For Israel the question was no more, at the time of the DOP, whether or not a Palestinian State should be allowed but whether it was going to be a friendly or a hostile state. A unilateral declaration would be tantamount to the creation of a hostile Palestinian State Israel cannot accept and players in the region such as Iran, who wants the destruction of Israel (As it says), did understand this and grabbed the opportunity by backing up GAZA which became its protégé when the time came. All this because of Netanyahu’s (Hence Likud) phobia mentioned earlier.

The deep involvement of the US administration in the Arab / Palestinian track was the result of the failure of Netanyahu to build trust with Chairman Arafat at that time. Obama, having understood that playing the time factor is what Israel (And the Arabs and Iran) followed as a strategy, decided to leave the M-E as a free ground for the players by not intervening waiting for the right moment to do it. This was political realism set by Henry Kissinger a fervent student of “Hans Morgenthau”. There may be reasons to believe that the Americans during Obama days were not too happy with such an intimate level of involvement in the M-E and that the US would have rather preferred the model of peacemaking defended by Rabin at that time, that is the development of bilateral channels of trust and dialogue between the parties concerned with America as a facilitator rather than as a constant broker. Is Israel lucky to have Trump as a president nowadays? Time will tell, but the train is on the track again and it shows that Netanyahu discovered where the mistake of the Likud lied, a look at the speed the peace process is going now with UAE and Bahrain could be a proof. The reconstruction of trust is then a major aspiration of the new Israeli government, so it seems. It is to believe that the Americans will consider helping in creating the conditions that would enhance the chances of an Israeli-Palestinian / Arab peace through economic measures and facilities. Economic growth that has been paralyzed in Israel affected living conditions not only in Israel but also throughout the Palestinian territory in addition to the Arab countries. Economic growth in Israel should be seen as a valid leverage for lifting up the Palestinian economy as well. However, economic development should never be seen as a substitute for Israel national dreams and political projects. Israel government will have to show determination and creativity in its Palestinian / Arab policy and overcome the yawning gap of credibility that existed and still exist. A matter being tackled by the Netanyahu government and this is why we are seeing accords at all levels and of all kinds nowadays with UAE and Bahrain (And surely more countries to come) taking place at the speed of light.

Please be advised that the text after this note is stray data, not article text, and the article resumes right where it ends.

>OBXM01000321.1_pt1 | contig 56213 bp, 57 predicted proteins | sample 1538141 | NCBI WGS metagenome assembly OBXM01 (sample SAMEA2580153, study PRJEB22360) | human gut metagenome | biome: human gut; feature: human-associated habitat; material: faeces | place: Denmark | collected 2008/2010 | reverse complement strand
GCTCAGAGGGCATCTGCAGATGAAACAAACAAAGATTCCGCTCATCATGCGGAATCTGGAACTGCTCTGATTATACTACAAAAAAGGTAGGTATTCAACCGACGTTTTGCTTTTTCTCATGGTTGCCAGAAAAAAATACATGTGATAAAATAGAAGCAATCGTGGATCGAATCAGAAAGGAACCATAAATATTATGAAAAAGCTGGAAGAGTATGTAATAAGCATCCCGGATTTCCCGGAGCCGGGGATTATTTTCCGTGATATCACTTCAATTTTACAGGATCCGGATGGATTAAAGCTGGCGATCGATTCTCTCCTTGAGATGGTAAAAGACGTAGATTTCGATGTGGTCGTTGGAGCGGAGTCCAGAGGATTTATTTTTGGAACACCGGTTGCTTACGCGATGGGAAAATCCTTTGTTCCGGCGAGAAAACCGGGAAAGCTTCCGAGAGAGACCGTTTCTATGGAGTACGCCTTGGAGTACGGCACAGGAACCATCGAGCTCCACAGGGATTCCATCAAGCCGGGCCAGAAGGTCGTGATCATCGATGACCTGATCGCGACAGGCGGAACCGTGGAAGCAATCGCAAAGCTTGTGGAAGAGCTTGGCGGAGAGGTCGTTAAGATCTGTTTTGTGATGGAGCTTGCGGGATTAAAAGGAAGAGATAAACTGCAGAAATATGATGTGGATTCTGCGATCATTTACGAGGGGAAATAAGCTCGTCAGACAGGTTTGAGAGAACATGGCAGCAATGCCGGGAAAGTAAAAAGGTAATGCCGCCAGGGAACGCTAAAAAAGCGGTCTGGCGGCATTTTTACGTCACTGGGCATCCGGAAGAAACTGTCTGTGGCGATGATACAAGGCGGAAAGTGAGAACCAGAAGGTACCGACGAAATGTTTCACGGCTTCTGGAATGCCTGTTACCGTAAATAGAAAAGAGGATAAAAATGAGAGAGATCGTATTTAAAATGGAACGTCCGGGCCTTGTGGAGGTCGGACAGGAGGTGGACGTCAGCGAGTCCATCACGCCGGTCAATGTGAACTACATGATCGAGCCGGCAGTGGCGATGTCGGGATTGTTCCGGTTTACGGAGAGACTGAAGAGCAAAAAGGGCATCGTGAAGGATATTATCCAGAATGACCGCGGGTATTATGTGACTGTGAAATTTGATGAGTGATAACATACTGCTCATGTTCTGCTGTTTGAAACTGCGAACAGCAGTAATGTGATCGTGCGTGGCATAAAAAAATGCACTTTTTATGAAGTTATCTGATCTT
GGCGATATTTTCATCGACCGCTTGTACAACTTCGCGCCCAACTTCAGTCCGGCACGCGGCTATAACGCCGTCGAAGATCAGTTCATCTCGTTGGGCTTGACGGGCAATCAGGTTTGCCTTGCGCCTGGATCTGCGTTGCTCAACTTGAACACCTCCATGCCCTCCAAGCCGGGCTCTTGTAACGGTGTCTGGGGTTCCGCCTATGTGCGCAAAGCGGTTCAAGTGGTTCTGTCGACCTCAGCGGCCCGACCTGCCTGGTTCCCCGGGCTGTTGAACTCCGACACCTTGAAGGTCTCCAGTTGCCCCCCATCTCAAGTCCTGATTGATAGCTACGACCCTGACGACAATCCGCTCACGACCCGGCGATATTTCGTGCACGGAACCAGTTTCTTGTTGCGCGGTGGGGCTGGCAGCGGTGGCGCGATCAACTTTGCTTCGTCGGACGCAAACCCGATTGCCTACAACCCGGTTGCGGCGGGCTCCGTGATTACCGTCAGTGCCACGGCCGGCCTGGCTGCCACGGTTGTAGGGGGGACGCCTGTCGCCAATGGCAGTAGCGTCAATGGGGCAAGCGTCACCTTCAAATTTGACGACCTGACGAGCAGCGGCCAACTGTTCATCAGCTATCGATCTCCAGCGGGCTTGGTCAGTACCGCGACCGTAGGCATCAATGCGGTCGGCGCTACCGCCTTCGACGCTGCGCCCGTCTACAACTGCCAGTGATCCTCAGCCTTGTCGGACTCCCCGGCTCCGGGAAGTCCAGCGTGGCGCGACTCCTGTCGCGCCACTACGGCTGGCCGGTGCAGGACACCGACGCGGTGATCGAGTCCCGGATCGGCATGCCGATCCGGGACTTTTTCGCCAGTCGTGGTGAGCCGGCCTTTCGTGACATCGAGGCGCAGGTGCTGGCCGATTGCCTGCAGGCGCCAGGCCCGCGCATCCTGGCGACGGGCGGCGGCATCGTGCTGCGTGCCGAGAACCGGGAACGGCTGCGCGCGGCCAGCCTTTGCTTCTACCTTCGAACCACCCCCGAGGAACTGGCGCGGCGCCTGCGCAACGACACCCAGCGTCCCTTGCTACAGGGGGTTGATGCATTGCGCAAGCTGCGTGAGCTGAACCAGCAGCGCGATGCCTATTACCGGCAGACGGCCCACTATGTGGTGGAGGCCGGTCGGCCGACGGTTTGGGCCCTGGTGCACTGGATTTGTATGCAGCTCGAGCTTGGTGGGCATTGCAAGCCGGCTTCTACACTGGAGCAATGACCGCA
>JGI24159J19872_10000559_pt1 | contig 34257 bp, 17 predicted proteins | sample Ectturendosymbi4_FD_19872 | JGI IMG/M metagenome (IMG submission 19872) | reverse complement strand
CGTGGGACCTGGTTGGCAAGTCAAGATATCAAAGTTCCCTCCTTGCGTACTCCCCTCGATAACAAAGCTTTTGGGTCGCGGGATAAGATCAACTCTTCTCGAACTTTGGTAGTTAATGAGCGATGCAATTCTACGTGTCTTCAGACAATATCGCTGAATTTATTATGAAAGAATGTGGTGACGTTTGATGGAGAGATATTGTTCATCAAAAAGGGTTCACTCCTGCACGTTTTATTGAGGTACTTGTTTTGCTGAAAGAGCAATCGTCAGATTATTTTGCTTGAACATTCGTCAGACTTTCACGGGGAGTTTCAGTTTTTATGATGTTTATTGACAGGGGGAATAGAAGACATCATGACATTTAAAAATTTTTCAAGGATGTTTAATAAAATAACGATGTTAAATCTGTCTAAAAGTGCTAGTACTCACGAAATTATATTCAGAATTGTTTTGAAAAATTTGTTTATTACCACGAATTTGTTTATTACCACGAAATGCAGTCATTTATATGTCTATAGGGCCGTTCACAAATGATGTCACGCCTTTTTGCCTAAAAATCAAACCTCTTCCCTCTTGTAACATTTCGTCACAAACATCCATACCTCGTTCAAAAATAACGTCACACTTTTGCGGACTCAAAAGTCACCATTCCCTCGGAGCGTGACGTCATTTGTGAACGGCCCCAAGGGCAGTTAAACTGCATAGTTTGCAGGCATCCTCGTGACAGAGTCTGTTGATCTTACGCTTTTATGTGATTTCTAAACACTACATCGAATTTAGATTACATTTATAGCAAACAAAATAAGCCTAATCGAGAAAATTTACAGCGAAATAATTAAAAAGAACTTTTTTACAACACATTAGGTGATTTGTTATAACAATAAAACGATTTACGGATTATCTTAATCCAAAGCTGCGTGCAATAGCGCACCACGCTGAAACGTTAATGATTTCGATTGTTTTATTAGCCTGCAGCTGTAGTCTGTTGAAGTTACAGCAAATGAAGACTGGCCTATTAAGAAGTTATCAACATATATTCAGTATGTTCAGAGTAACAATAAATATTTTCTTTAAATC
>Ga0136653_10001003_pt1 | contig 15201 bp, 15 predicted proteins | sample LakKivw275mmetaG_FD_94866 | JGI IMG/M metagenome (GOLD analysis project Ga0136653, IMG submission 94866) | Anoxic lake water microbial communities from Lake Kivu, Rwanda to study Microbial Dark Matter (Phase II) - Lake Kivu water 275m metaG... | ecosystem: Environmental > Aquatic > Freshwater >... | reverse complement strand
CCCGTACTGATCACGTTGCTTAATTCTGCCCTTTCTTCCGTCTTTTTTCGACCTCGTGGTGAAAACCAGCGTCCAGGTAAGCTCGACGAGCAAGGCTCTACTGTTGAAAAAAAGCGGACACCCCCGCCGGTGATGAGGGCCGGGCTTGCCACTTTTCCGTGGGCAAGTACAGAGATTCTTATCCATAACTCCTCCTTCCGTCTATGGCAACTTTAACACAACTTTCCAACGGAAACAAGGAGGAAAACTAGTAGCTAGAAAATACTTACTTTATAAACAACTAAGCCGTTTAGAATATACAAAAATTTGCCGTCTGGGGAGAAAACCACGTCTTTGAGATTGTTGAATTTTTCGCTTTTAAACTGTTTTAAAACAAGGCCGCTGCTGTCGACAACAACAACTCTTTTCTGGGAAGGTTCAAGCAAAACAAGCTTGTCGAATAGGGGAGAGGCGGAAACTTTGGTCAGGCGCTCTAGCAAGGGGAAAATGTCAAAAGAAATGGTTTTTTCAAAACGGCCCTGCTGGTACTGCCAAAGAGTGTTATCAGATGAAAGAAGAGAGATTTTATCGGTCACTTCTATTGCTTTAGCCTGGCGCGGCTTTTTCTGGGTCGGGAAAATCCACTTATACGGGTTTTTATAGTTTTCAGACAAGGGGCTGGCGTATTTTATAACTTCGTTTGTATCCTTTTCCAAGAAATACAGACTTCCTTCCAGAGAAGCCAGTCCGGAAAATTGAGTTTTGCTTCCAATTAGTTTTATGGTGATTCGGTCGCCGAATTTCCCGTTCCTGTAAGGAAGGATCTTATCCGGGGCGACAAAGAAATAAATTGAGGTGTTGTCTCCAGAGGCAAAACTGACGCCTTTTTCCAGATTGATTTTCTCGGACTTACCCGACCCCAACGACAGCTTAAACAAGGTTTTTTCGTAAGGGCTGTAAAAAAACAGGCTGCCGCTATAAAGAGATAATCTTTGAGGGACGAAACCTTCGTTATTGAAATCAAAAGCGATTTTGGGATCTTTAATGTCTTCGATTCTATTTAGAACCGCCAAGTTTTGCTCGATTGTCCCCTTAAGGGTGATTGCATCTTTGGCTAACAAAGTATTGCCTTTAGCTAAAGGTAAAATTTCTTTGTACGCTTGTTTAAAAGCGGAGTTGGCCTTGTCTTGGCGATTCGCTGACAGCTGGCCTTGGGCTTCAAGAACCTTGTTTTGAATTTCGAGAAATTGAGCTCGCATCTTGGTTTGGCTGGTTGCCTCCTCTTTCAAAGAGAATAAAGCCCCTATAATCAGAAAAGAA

One should however bear in mind that a legacy of the last 20 years is that Israelis have developed a strong aversion to ideological governments and the advent of Gantz (White Blue) as centre right and the multitude of elections whereby the Likud lost a lot proved it this year. Add to it the growing number of the Arabs Israelis representative members in the parliament.  A major dilemma in this peace process is the inextricable link between domestic considerations and foreign policy. Understandably, only an ideological government of the far left joined by the Arab MP’s that have started to be quite an important bloc in the Israeli parliament can meet the minimal requirements that the Palestinians and some of the Arabs would consider acceptable for a permanent settlement. But then such a settlement would lack broad national consensus especially with the existence of the right wings and the fanatics Jews in the parliament.